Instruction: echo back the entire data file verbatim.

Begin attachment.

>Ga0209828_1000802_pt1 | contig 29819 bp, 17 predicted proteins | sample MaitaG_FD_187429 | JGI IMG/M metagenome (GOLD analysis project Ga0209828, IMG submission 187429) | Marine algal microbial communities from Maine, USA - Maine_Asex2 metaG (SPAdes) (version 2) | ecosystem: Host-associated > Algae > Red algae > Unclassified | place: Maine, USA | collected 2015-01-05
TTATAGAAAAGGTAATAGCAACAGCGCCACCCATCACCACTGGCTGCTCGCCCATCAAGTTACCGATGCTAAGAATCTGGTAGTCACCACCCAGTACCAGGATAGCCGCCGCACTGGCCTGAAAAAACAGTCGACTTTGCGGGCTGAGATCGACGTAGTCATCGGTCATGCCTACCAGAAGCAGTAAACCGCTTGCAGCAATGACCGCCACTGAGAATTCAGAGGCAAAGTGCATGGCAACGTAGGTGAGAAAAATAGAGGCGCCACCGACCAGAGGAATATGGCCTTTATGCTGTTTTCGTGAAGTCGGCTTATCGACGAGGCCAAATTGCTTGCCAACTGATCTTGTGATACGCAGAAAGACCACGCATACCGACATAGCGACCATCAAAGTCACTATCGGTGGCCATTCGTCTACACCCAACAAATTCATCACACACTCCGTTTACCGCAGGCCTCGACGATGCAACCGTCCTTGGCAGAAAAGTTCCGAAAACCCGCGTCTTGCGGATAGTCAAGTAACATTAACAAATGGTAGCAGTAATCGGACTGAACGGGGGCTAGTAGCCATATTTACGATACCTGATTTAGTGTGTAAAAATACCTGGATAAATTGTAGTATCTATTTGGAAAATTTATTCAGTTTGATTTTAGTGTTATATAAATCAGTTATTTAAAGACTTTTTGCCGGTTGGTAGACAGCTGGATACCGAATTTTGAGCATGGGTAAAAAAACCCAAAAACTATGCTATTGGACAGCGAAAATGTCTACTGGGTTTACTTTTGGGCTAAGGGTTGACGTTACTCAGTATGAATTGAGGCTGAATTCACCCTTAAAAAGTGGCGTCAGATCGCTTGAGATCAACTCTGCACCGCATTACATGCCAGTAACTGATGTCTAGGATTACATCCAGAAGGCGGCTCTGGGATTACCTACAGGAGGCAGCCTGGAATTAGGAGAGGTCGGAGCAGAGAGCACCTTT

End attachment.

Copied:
>Ga0209828_1000802_pt1 | contig 29819 bp, 17 predicted proteins | sample MaitaG_FD_187429 | JGI IMG/M metagenome (GOLD analysis project Ga0209828, IMG submission 187429) | Marine algal microbial communities from Maine, USA - Maine_Asex2 metaG (SPAdes) (version 2) | ecosystem: Host-associated > Algae > Red algae > Unclassified | place: Maine, USA | collected 2015-01-05
TTATAGAAAAGGTAATAGCAACAGCGCCACCCATCACCACTGGCTGCTCGCCCATCAAGTTACCGATGCTAAGAATCTGGTAGTCACCACCCAGTACCAGGATAGCCGCCGCACTGGCCTGAAAAAACAGTCGACTTTGCGGGCTGAGATCGACGTAGTCATCGGTCATGCCTACCAGAAGCAGTAAACCGCTTGCAGCAATGACCGCCACTGAGAATTCAGAGGCAAAGTGCATGGCAACGTAGGTGAGAAAAATAGAGGCGCCACCGACCAGAGGAATATGGCCTTTATGCTGTTTTCGTGAAGTCGGCTTATCGACGAGGCCAAATTGCTTGCCAACTGATCTTGTGATACGCAGAAAGACCACGCATACCGACATAGCGACCATCAAAGTCACTATCGGTGGCCATTCGTCTACACCCAACAAATTCATCACACACTCCGTTTACCGCAGGCCTCGACGATGCAACCGTCCTTGGCAGAAAAGTTCCGAAAACCCGCGTCTTGCGGATAGTCAAGTAACATTAACAAATGGTAGCAGTAATCGGACTGAACGGGGGCTAGTAGCCATATTTACGATACCTGATTTAGTGTGTAAAAATACCTGGATAAATTGTAGTATCTATTTGGAAAATTTATTCAGTTTGATTTTAGTGTTATATAAATCAGTTATTTAAAGACTTTTTGCCGGTTGGTAGACAGCTGGATACCGAATTTTGAGCATGGGTAAAAAAACCCAAAAACTATGCTATTGGACAGCGAAAATGTCTACTGGGTTTACTTTTGGGCTAAGGGTTGACGTTACTCAGTATGAATTGAGGCTGAATTCACCCTTAAAAAGTGGCGTCAGATCGCTTGAGATCAACTCTGCACCGCATTACATGCCAGTAACTGATGTCTAGGATTACATCCAGAAGGCGGCTCTGGGATTACCTACAGGAGGCAGCCTGGAATTAGGAGAGGTCGGAGCAGAGAGCACCTTT